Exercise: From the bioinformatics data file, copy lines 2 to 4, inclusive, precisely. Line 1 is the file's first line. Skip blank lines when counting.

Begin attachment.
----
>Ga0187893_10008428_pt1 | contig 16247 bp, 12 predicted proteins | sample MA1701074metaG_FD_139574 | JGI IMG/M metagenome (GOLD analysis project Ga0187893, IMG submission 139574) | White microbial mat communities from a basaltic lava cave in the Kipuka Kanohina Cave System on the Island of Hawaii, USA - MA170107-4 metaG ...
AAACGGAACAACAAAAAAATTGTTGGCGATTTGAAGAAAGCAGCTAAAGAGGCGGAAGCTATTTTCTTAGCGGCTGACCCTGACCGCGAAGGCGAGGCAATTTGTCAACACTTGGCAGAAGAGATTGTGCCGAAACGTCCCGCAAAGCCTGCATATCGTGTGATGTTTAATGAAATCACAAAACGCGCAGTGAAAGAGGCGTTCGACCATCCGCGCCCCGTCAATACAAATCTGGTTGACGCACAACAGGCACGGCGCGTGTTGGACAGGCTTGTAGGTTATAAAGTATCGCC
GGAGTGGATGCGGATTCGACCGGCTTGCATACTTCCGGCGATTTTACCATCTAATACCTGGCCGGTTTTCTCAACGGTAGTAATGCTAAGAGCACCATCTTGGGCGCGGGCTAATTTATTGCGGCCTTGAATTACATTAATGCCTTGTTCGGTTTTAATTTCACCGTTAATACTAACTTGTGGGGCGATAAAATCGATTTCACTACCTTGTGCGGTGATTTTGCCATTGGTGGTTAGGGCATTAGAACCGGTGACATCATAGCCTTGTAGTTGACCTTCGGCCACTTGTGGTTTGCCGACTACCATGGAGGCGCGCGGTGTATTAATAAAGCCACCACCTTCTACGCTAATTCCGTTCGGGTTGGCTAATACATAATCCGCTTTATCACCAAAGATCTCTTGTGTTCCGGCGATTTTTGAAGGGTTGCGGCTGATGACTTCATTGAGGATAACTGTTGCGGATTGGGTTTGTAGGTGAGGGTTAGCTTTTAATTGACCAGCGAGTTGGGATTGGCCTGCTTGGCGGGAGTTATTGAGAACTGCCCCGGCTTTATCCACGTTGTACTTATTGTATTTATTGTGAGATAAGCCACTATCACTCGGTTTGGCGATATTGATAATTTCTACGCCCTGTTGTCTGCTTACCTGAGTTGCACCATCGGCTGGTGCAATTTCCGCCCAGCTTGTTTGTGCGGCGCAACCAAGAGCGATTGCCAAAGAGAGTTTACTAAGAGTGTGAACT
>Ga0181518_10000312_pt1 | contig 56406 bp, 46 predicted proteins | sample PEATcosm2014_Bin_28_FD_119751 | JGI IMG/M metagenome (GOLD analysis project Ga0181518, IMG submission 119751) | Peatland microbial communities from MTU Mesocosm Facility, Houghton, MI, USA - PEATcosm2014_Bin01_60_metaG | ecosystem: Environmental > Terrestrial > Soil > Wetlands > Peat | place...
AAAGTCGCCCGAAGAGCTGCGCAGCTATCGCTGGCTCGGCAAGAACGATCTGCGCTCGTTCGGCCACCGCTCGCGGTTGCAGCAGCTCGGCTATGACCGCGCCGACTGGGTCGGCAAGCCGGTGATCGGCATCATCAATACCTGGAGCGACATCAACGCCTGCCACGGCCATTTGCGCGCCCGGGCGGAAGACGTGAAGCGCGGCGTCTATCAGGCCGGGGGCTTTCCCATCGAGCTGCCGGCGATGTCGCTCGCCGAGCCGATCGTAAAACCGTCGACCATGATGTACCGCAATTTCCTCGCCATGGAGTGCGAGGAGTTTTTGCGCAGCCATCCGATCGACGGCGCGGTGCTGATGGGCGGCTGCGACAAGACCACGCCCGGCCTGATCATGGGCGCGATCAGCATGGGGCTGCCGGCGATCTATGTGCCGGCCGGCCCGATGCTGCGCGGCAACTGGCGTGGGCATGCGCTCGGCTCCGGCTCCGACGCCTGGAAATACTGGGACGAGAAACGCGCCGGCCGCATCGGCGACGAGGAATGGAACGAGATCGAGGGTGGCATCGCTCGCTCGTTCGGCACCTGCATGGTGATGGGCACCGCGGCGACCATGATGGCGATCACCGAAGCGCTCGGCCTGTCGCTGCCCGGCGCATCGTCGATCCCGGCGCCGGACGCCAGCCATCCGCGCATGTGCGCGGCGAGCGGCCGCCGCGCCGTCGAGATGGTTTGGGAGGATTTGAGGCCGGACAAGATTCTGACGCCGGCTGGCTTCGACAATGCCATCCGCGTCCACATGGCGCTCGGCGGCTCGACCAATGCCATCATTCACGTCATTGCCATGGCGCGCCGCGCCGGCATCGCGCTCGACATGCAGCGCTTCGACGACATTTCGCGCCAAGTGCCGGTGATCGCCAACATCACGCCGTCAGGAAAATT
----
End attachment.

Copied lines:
AAACGGAACAACAAAAAAATTGTTGGCGATTTGAAGAAAGCAGCTAAAGAGGCGGAAGCTATTTTCTTAGCGGCTGACCCTGACCGCGAAGGCGAGGCAATTTGTCAACACTTGGCAGAAGAGATTGTGCCGAAACGTCCCGCAAAGCCTGCATATCGTGTGATGTTTAATGAAATCACAAAACGCGCAGTGAAAGAGGCGTTCGACCATCCGCGCCCCGTCAATACAAATCTGGTTGACGCACAACAGGCACGGCGCGTGTTGGACAGGCTTGTAGGTTATAAAGTATCGCC
GGAGTGGATGCGGATTCGACCGGCTTGCATACTTCCGGCGATTTTACCATCTAATACCTGGCCGGTTTTCTCAACGGTAGTAATGCTAAGAGCACCATCTTGGGCGCGGGCTAATTTATTGCGGCCTTGAATTACATTAATGCCTTGTTCGGTTTTAATTTCACCGTTAATACTAACTTGTGGGGCGATAAAATCGATTTCACTACCTTGTGCGGTGATTTTGCCATTGGTGGTTAGGGCATTAGAACCGGTGACATCATAGCCTTGTAGTTGACCTTCGGCCACTTGTGGTTTGCCGACTACCATGGAGGCGCGCGGTGTATTAATAAAGCCACCACCTTCTACGCTAATTCCGTTCGGGTTGGCTAATACATAATCCGCTTTATCACCAAAGATCTCTTGTGTTCCGGCGATTTTTGAAGGGTTGCGGCTGATGACTTCATTGAGGATAACTGTTGCGGATTGGGTTTGTAGGTGAGGGTTAGCTTTTAATTGACCAGCGAGTTGGGATTGGCCTGCTTGGCGGGAGTTATTGAGAACTGCCCCGGCTTTATCCACGTTGTACTTATTGTATTTATTGTGAGATAAGCCACTATCACTCGGTTTGGCGATATTGATAATTTCTACGCCCTGTTGTCTGCTTACCTGAGTTGCACCATCGGCTGGTGCAATTTCCGCCCAGCTTGTTTGTGCGGCGCAACCAAGAGCGATTGCCAAAGAGAGTTTACTAAGAGTGTGAACT
>Ga0181518_10000312_pt1 | contig 56406 bp, 46 predicted proteins | sample PEATcosm2014_Bin_28_FD_119751 | JGI IMG/M metagenome (GOLD analysis project Ga0181518, IMG submission 119751) | Peatland microbial communities from MTU Mesocosm Facility, Houghton, MI, USA - PEATcosm2014_Bin01_60_metaG | ecosystem: Environmental > Terrestrial > Soil > Wetlands > Peat | place...